Assisted living facility still on hold

Published 6:00 am Tuesday, January 6, 2009

In mid-June, developer Gayle Evans announced his plans forbuilding an assisted living home downtown at the corner ofWhitworth Avenue and Monticello Street where the May 24, 2007, fireleveled four downtown businesses.

That was before another unexpected turn. Evans said the projectis still on hold now because he had a heart attack, and his medicalcondition has not been conducive to moving forward with thedevelopment yet.

A “For Sale” sign put up by local realtor Betsy Smith at thefront corner of the lot recently began to draw attention, bringingspeculation that Evans might not still be interested in theproject.

“Just as soon as I can do it, I’m going to do my best to get itdone,” he said Friday. “I’m also building one in Natchez, and we’vegot the land cleared over there, and it’s on hold too.”

Evans, who sought approval from the board of aldermen to buy theproperty and put an assisted living facility there although manysaid he didn’t need permission, ran into some local opposition tothe development. Dissenters pointed to parking and downtownbuilding design continuity as possible conflicts, but the boardfinally gave the project the go-ahead in April after Evans madeseveral changes to his initial project plans.

Mayor Bob Massengill said city officials are hoping the projectwill, in fact, come to completion as Evans had presented, and ifnot, that something equally as integral to the downtownrevitalization will go in that spot.

“We’d love to see what Mr. Evans was planning materialize, andif not we hope someone purchases that corner so that something thatwill be important to the downtown can be put there,” he said.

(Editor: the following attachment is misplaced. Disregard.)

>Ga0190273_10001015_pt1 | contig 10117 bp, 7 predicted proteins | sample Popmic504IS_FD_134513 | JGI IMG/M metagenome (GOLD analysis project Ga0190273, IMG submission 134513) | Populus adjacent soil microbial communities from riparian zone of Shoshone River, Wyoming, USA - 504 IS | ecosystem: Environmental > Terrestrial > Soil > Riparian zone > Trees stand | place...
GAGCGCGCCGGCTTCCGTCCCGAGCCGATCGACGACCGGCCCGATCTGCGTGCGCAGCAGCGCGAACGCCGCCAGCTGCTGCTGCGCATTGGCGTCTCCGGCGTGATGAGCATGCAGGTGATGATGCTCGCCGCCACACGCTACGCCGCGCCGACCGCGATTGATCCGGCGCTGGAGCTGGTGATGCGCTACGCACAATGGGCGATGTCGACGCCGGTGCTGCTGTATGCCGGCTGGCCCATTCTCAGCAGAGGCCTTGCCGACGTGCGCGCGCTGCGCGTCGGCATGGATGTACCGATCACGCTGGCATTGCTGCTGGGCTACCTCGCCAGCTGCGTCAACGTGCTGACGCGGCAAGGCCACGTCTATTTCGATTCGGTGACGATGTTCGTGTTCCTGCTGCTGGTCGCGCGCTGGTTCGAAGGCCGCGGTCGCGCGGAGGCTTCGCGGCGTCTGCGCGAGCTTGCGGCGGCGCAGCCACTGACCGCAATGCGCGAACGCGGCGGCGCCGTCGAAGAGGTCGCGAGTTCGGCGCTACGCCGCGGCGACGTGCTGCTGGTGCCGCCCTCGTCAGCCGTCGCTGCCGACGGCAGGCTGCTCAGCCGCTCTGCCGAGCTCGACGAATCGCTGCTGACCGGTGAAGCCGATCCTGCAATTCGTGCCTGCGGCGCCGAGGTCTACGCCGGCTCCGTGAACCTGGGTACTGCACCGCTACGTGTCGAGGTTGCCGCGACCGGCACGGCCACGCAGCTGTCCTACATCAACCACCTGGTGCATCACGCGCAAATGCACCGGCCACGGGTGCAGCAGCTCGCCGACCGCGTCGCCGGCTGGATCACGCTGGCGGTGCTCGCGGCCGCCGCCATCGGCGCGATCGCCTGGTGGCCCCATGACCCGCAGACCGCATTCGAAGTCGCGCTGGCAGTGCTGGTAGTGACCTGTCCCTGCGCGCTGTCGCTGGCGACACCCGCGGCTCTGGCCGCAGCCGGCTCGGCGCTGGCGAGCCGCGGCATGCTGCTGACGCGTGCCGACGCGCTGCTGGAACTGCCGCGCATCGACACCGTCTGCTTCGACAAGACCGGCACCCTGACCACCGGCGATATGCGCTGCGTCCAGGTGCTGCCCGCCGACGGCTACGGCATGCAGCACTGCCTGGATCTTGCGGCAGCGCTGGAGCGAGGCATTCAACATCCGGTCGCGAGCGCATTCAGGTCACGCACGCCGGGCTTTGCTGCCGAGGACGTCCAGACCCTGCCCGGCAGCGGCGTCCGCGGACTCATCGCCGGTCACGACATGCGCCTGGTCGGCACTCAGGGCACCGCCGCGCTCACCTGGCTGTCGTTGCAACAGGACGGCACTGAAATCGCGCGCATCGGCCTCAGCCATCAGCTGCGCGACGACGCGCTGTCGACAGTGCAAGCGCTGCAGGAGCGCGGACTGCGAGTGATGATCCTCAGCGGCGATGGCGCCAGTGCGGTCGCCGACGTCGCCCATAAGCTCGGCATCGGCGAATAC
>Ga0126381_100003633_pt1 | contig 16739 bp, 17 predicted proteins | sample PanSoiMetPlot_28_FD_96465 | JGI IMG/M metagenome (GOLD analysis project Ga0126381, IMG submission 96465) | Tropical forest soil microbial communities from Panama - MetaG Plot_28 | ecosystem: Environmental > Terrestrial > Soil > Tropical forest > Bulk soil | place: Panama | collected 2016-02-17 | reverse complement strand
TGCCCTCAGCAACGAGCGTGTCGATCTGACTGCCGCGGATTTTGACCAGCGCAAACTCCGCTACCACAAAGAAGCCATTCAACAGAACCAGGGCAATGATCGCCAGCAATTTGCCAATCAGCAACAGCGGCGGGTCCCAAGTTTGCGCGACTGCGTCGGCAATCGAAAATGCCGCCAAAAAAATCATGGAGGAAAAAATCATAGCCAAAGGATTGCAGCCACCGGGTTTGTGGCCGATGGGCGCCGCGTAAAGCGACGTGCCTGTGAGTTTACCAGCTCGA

Another obstacle arose when the alley behind the Brookhaven Bikeand Sport Shop turned out to be less of an access and more of aroadblock for Evans’ assisted living center. Evans said the way hisplans were set, it would close off access for work trucks and othervehicles to the bike shop, and that he was told by city officialsthat access could not be blocked through that alley.

At that point, Evans said, the obvious answer would be to buythe lot containing the bike shop, which he said he would try todo.

“I’m still planning on doing it, I’m just putting it back alittle longer because of my health,” he said, adding that he hascontinued talks with the Lofton family, who owns half of the lot.The other half where Posey Place used to be is owned by JanBullock.

Realtor Betsy Smith said she has gotten other inquiries on thelot, though so far none have panned out to be serious.

“We haven’t had a serious inquiry, though several people havesaid they have a plan for that lot,” she said. “Nobody else hasmade an offer that ended up being considered.”

Meanwhile, city officials still see the corner as a locationthat has great potential to Brookhaven’s historic downtowndistrict.

We’ve got so many good things happening in the downtown area,”Massengill said. “We need something vital and vibrant on thatcorner, our hope is that in the next few months, somethingdevelops.”